The thylacine – otherwise known as the Tasmanian tiger, was a fearsome and widespread creature, which finally faced extinction in the 1960s.
However, there have been numerous people over the years who claim to have encountered this once feared beast in the wilds of Australia and Tasmania – claims that, amongst certain groups, have put its conservation status into doubt.
But what exactly is the truth regarding the Tasmanian tiger, and what evidence is there to support this?
What Was The Thylacine?
The thylacine, or Tasmanian tiger, was a species of marsupial found in Tasmania and parts of Australia.
In appearance, the Tasmanian tiger resembled a large, short-haired dog, but received the name ‘Tasmanian tiger’ due to the distinctive striped pattern along its back and hindquarters.
Like many mammals found in Australia and the surrounding territories, the Tasmanian tiger was a marsupial, which means it carries live young in a pouch until it reaches a suitable age.
Thylacine cubs generally remained in their mothers pouch until the age of three months – after which they would be released from the pouch, but looked after by the mother until they were half adult size.
Were Thylacines Aggressive?
Unfortunately, very little is actually known about the temperament or behaviors of the Tasmanian tiger, and what little information we do have was taken from animals that were in captivity.
This information was also observed during the daytime – which made them unreliable because the thylacine was naturally nocturnal.
As such, what little information we do have regarding their behavior is considered unreliable at best.
The perception they got from these captive animals however was that they were shy and placid – although, as explained, this cannot be taken as a rule of thumb.
Much of the other behavioral information we have surrounding the species has been taken from their close relative – the Tasmanian devil – who are known for their aggressive temperament and voracious appetite.
Although it is important to note that this similarity in behavior is purely speculative.
How Did They Become Extinct?
Unfortunately, there were numerous factors that came together to ensure the extinction of the Tasmanian tiger.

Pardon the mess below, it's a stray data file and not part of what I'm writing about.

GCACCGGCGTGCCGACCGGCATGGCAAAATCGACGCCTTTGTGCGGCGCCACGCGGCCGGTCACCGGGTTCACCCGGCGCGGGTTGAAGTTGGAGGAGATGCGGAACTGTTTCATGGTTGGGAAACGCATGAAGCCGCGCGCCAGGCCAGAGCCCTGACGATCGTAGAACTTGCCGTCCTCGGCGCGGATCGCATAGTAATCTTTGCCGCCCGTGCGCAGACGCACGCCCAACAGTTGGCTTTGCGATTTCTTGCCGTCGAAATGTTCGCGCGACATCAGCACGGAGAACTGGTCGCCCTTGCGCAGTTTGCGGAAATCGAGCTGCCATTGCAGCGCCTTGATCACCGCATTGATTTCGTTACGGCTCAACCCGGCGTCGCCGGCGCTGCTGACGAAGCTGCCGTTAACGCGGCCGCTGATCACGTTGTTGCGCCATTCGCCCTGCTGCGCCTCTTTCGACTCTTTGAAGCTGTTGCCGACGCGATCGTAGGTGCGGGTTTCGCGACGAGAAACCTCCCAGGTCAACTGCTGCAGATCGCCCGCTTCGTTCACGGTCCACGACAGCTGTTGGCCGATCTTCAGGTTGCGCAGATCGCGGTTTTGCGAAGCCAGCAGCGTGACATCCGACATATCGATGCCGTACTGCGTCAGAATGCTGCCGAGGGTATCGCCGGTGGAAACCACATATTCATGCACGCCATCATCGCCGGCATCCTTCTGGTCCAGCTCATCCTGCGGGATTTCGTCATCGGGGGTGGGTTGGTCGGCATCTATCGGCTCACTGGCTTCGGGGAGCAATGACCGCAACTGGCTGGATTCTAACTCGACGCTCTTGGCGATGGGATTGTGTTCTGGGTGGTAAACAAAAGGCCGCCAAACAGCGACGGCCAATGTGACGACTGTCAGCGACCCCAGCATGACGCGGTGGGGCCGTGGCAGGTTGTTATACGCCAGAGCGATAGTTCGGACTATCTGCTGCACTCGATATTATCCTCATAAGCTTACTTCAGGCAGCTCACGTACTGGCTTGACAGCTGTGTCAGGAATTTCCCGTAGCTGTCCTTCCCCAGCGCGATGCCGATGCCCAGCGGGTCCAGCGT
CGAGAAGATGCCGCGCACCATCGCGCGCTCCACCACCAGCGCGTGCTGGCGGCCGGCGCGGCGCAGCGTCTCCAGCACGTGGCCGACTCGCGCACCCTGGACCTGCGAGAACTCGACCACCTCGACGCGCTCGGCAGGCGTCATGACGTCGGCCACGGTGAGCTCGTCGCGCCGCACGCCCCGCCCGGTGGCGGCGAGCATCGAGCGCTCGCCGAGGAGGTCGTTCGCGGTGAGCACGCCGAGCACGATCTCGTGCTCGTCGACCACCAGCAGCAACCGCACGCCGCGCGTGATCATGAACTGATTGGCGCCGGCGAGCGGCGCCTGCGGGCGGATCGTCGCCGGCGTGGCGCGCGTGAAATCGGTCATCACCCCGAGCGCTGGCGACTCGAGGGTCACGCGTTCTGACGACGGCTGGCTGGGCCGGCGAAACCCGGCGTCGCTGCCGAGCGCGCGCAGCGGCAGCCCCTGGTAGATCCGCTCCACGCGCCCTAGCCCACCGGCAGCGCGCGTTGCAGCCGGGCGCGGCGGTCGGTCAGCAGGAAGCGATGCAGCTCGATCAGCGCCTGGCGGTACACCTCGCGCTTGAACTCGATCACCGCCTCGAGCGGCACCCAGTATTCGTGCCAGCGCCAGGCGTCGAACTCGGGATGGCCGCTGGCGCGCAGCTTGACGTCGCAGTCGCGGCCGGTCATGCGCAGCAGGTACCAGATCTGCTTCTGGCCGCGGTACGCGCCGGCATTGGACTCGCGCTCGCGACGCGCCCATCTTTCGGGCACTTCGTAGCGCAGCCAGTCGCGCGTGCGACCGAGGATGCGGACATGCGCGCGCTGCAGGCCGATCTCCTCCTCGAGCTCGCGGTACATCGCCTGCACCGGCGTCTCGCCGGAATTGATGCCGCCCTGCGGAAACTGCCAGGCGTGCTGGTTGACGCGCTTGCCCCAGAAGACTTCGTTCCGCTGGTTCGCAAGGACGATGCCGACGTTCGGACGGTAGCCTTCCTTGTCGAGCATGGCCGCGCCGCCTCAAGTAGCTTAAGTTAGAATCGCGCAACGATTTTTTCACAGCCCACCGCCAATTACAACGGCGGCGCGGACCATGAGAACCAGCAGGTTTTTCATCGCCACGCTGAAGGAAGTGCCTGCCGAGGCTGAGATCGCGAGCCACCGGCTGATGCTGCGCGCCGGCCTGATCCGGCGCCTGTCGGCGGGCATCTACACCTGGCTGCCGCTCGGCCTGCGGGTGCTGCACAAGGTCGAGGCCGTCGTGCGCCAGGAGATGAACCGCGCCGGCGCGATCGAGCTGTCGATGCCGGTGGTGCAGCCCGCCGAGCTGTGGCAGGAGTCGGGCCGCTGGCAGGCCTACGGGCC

As more and more Europeans relocated to Australia, Tasmania, and the surrounding territories, their presence on the wildlife populations became more distinctive.
With regards to the Tasmanian tiger, they were viewed as dangerous and risks to children and livestock, and as such they were hunted and culled – with landowners paying bounties for their carcasses.
They were also subject to disease and other hazards that widespread human colonization can bring – such as accidental deaths from farming, poaching, and accidents involving horses and automobiles.
As settlers expanded from the coasts of Australia, New Guinea, and Tasmania, this also led to the destruction of habitats, and the disruption of historic hunting patterns.
As such, the Tasmanian tiger quickly dwindled in numbers.
They also bore a lot of similarities to the dingo – another widespread animal throughout Australia and the territories at that time – and as a result they were in direct competition with dingoes for food and shelter.
This, when accompanied by the human threats, led to the Tasmanian tiger becoming extinct on the Australian (see also: Australian Scientists Plan To Resurrect The Extinct Tasmanian Tiger! Could This Be True)and New Guinea mainlands before colonization had even been fully achieved.
The mass immigration of humans and new species also led to the rampant spread of disease – something that is thought to have played a huge part on numerous species, of which the Tasmanian tiger was one.